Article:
The ransom was set at a staggering $250,000, to be paid in the hard-to-trace internet currency bitcoin. The business owner wanted to pay, but the FBI advised against it, saying it was likely they wouldn’t get all their data back anyway, and that the hackers would continue to demand more money.

An ongoing FBI forensics investigation forced the business to cease operations indefinitely. Business documentation was lost, meaning the company will miss scheduled obligations.

“That could and probably will cause them to lose their customers temporarily, if not permanently,” Lindahl says. “One of the implications to us is a possible loss of a customer-member.”

The affected company does have an IT staff, Lindahl adds, “which is better than most small businesses and cooperatives. But as they found out, that was not enough to keep them protected.”

'They're Winning the Game'

Marc Child, an information security program manager at Great River Energy, the Maple Grove, Minn.-based G&T, says the sophistication of malicious code and the ease of starting a ransomware enterprise puts targeted businesses at a disadvantage.

“It’s incredibly easy to get into this business,” he says, noting that the upfront investment for buying “off-the-shelf” ransomware platforms can be as little as $400. “Ransomware authors are really, really good at what they do. They’re winning the game right now.”

Philip Huff, director of IT security and compliance for Arkansas Electric Cooperative Corp. (AECC), the G&T in Little Rock, says combatting ransomware is “part of doing business today.”

He likens the criminal enterprise to an internet start-up.

“Like a business, the cybercriminals invest research dollars and find better ways to extort people,” he says. “Whatever income they’re getting through ransomware is going into their research and development fund.”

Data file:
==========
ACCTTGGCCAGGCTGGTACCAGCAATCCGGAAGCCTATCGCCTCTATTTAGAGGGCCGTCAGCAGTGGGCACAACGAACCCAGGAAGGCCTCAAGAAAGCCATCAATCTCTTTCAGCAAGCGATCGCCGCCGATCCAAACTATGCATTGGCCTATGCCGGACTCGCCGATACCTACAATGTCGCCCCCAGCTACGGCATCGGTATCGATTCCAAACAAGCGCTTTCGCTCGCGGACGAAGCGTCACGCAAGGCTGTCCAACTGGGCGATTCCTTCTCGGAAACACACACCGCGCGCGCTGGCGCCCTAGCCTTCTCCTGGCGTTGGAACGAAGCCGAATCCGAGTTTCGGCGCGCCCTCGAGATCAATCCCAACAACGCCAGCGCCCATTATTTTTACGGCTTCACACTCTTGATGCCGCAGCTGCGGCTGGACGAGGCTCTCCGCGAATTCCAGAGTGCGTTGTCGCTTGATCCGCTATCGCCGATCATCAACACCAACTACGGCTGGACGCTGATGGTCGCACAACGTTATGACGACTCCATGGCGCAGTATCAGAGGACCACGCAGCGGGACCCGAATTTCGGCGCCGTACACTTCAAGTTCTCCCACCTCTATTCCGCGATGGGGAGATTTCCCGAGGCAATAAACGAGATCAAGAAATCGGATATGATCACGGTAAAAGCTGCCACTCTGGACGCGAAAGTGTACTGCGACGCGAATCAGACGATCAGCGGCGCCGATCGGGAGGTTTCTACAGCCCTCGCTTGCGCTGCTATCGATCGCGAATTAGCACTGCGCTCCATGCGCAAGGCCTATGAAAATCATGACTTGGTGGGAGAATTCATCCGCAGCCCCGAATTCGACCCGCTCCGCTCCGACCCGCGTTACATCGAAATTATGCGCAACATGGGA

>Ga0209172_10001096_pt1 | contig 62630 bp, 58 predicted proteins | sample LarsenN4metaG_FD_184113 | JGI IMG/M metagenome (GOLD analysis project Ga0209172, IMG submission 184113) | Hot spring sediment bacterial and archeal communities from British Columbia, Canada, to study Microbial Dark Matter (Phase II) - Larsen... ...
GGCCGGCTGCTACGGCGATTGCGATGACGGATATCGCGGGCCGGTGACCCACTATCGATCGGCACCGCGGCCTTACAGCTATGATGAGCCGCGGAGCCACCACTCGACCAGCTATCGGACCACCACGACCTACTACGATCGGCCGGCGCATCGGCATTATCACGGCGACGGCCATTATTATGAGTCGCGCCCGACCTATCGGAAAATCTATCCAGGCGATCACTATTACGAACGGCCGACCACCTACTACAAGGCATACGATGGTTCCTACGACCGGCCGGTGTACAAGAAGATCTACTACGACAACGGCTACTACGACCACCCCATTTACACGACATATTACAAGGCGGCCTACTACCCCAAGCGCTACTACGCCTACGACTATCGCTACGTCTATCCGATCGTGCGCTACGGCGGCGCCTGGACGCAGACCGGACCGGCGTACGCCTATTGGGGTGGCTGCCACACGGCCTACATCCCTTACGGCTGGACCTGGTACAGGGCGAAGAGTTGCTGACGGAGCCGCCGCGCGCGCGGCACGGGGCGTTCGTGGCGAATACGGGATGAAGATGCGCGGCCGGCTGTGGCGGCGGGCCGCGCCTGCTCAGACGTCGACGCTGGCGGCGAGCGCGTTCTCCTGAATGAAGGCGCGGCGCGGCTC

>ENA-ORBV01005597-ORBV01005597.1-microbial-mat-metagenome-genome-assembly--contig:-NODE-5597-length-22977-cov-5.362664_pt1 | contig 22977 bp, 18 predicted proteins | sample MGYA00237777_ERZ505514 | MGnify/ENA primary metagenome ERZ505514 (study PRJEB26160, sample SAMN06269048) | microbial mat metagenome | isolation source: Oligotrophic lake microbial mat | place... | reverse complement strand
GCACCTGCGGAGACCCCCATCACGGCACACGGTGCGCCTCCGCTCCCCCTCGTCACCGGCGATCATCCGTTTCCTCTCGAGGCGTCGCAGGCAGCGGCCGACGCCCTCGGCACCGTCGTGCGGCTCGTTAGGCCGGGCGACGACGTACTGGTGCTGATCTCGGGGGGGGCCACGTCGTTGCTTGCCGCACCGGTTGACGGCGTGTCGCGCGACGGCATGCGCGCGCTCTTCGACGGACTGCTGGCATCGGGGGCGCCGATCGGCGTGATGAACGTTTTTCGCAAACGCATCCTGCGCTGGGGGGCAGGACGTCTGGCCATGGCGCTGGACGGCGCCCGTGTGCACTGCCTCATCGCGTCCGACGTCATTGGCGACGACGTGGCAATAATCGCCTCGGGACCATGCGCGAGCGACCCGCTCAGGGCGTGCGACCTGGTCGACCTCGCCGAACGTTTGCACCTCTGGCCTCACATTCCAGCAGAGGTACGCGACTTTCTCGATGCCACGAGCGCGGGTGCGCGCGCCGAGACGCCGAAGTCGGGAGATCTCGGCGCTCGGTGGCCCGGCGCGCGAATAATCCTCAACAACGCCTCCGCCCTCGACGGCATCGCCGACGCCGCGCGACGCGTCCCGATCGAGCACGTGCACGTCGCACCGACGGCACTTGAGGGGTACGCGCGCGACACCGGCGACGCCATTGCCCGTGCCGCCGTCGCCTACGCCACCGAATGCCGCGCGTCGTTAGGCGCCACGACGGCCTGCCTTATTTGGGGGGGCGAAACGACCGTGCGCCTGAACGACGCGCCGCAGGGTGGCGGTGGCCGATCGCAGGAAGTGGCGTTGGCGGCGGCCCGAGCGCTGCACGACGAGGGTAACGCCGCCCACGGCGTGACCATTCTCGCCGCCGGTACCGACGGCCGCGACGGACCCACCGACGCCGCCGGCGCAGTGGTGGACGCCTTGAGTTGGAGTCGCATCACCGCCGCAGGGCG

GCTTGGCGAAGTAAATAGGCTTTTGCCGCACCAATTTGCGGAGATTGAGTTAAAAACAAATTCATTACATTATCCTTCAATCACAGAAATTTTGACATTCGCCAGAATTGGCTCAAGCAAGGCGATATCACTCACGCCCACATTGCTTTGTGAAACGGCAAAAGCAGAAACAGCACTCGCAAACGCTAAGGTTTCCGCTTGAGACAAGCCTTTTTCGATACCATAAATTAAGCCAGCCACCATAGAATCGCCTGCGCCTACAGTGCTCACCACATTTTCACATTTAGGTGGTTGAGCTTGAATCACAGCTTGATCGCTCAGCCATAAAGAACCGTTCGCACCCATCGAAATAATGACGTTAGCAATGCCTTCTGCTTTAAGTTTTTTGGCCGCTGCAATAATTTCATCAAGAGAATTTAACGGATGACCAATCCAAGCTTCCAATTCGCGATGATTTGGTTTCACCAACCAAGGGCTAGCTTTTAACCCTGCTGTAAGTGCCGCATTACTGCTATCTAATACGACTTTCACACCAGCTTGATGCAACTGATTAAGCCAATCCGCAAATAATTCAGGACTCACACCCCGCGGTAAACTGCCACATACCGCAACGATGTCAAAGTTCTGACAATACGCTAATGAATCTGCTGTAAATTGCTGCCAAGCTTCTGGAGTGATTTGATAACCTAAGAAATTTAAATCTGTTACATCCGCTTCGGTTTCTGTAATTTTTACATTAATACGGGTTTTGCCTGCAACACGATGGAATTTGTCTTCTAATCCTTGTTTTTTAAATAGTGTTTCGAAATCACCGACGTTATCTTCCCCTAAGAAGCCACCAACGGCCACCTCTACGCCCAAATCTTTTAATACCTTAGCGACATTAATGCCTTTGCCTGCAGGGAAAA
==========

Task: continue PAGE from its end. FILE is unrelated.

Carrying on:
AECC had a ransomware incident about three years ago when an employee clicked on a malicious e-mail link that appeared to be from UPS regarding a delivery update. After the click, a message appeared on the screen informing the user that their files were encrypted and offering to unlock them for a $700 ransom, Huff recalls.

The employee called IT staff, which disconnected the infected computer from the network and identified which files were encrypted and which of these had not been backed up. AECC recovered the bulk of the files and did not pay the ransom.

“Most of the co-ops I’ve talked to have not paid ransom,” Huff says. “There is a risk to paying. You might not get what you want back. But there’s also a risk to not paying. Companies have to make the best decision for the business.”

What's a Co-op to Do?

In southern Mississippi, Coast Electric Power Association has been building cyber defenses for nearly a decade, and they have so far avoided a ransomware incident.

“I always tell my people, when it comes to cybersecurity, there’s no guarantee that you’re safe,” says Scott Verdegan, information systems director for the Kiln-based co-op. “Anybody can get around cybersecurity. You want to make yourself less of a target.”

An informal poll of the electric co-op IT community last June showed that co-ops were experiencing ransomware incidents at about the same rate as the small-business community in general. Nearly all of those surveyed said their co-op has taken action to defend against malware.

Verdegan knocks on wood and credits his co-op’s security success to a robust, multi-layered program that includes an array of industry best practices.

GRE’s Child suggests co-ops ensure their backup technology is isolated from their main network. “If your backup files are reachable from one site to another, then the bad guys can reach them too,” he says.